Pitfalls of Rationality are frequent error modes, obstacles or problems that arise when people try to practice rationality, or engage with rationality-related materials. Related concepts include the “valley of bad rationality”.
There are two threads touched in posts under this tag:
Things that go wrong when people try to be more rational and they unintentionally end up making things worse.
Arguably, why haven’t rationalists visible succeeded at their bold and ambitious goals yet?
Regarding the first point, from Incremental Progress and the Valley:
Ah. Well, here’s the the thing: An incremental step in the direction of rationality, if the result is still irrational in other ways, does not have to yield incrementally more winning.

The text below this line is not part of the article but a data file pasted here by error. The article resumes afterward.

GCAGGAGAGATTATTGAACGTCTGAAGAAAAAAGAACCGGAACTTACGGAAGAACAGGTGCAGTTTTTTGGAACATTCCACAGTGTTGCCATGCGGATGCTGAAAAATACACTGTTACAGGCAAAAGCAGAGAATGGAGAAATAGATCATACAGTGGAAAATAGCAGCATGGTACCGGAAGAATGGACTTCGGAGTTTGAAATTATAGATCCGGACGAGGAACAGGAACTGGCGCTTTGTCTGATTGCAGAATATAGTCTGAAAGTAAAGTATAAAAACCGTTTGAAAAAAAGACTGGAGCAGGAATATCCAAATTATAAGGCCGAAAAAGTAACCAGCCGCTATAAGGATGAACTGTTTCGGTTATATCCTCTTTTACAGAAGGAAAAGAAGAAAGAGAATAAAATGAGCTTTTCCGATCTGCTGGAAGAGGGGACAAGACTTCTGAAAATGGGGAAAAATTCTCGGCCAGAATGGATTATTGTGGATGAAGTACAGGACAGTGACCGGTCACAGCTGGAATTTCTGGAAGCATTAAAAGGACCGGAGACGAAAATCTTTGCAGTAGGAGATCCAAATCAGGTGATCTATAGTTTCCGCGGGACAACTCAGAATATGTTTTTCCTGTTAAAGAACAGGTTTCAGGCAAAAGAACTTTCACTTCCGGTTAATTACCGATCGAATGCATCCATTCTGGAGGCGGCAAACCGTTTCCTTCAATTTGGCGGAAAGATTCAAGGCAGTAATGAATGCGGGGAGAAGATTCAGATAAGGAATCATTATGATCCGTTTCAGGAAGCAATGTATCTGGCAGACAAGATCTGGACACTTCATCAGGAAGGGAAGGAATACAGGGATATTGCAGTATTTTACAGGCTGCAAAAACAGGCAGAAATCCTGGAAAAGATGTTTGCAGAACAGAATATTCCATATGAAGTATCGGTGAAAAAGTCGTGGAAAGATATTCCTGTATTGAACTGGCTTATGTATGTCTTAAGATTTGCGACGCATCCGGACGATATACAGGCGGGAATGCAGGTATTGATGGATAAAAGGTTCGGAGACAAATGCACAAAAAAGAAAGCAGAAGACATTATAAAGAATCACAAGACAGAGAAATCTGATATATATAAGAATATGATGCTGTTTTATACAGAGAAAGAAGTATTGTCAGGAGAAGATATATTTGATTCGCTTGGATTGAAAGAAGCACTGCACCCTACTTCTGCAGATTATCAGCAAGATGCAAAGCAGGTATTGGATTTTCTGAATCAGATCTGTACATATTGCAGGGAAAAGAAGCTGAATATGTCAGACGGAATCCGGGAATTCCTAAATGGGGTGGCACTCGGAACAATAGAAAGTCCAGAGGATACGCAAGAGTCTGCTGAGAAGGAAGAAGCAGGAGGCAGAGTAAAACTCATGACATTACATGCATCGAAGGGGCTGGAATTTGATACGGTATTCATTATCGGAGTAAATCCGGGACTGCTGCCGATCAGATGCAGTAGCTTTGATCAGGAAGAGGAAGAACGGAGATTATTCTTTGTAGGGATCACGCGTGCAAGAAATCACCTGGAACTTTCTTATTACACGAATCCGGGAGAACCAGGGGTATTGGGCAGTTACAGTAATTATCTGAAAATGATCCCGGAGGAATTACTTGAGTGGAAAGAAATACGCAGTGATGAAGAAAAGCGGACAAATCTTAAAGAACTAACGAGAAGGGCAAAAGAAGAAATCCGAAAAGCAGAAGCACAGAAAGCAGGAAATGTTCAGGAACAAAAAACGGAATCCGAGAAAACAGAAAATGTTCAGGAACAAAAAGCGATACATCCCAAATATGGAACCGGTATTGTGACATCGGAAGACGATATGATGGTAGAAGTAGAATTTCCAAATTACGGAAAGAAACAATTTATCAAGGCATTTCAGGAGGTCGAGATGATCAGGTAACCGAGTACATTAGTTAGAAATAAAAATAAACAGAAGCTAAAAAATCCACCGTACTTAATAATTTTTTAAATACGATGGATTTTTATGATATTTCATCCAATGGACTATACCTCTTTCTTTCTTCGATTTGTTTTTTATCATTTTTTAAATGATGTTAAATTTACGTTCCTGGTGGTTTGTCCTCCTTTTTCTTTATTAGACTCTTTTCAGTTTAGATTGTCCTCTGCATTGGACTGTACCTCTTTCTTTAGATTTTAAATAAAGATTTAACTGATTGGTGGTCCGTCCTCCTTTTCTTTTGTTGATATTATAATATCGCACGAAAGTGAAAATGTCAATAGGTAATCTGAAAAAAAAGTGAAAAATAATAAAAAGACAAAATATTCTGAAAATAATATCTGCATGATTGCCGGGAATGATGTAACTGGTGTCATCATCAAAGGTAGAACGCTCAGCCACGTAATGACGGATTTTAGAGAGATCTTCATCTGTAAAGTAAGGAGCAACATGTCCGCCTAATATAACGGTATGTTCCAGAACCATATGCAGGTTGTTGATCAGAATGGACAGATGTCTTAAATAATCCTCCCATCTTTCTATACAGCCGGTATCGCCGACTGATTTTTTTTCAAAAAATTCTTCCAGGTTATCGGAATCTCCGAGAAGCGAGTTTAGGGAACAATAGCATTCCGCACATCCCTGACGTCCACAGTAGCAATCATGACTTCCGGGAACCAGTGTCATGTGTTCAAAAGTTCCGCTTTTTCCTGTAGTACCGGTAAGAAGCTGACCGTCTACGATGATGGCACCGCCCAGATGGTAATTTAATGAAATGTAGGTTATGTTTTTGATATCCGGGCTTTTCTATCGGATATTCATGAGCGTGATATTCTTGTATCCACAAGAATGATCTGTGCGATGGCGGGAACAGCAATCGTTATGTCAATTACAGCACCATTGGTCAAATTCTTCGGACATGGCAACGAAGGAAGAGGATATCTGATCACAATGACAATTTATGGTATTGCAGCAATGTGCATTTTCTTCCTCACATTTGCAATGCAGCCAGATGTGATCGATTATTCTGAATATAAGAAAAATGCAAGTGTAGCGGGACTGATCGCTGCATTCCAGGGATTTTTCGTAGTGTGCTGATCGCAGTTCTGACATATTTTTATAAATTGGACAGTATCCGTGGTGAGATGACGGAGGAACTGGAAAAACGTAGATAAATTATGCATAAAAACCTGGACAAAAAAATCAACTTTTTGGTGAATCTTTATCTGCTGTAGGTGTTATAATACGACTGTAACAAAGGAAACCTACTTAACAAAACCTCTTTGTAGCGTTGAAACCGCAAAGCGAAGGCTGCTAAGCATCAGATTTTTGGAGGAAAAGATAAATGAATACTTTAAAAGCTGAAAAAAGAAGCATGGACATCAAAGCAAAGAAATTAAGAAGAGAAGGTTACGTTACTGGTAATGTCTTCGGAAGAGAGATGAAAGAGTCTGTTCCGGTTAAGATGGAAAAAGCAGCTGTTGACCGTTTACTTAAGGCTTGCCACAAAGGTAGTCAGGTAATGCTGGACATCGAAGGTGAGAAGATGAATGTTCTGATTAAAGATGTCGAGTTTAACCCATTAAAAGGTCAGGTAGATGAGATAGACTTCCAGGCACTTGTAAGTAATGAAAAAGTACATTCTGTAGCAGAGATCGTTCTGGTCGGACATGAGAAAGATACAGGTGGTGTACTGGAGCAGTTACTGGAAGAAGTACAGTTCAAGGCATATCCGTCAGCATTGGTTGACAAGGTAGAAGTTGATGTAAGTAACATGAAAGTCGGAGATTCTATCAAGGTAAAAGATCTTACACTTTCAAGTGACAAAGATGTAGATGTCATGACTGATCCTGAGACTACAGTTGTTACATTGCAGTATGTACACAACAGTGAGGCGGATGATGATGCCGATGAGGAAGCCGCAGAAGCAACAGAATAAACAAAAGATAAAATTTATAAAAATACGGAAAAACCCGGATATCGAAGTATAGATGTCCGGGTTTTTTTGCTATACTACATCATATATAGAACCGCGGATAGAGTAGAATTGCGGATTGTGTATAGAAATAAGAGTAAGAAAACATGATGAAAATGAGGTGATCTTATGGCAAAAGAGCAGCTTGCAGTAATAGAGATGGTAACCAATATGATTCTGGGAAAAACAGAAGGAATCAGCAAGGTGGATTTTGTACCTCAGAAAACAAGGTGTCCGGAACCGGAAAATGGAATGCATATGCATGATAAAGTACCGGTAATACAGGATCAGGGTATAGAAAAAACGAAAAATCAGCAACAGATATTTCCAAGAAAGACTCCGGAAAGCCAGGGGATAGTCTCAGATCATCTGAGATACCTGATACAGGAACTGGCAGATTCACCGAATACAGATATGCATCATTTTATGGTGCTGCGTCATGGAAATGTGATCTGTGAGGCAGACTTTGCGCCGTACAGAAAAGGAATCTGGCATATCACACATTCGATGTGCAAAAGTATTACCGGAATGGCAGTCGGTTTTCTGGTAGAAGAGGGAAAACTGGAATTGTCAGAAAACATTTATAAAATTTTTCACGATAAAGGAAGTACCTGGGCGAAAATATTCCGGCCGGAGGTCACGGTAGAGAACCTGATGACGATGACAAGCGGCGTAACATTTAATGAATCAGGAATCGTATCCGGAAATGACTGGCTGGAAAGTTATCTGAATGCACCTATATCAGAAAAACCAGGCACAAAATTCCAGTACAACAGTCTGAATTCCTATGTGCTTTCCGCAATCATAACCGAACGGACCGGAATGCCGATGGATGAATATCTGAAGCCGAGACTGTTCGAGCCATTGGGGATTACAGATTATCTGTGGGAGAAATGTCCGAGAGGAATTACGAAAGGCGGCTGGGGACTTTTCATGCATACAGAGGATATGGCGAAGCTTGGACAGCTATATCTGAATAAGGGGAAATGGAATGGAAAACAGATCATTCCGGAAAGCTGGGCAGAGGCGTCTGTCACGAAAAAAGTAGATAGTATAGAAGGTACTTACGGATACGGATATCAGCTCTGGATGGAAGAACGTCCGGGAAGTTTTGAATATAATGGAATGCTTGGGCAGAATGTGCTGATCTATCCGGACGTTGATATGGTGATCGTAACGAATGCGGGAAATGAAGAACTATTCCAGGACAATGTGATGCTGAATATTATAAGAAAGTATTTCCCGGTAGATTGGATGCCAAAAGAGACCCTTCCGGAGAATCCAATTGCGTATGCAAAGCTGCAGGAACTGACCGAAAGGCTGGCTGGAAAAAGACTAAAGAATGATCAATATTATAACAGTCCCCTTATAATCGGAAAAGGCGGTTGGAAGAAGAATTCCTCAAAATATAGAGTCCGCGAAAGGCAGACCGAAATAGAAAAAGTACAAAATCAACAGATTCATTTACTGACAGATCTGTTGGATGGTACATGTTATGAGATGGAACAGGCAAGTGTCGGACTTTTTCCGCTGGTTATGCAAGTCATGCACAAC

The optimality theorems that we have for probability theory and decision theory, are for perfect probability theory and decision theory. There is no companion theorem which says that, starting from some flawed initial form, every incremental modification of the algorithm that takes the structure closer to the ideal, must yield an incremental improvement in performance. This has not yet been proven, because it is not, in fact, true.
See also: Criticisms of the Rationalist Movement, Value of Rationality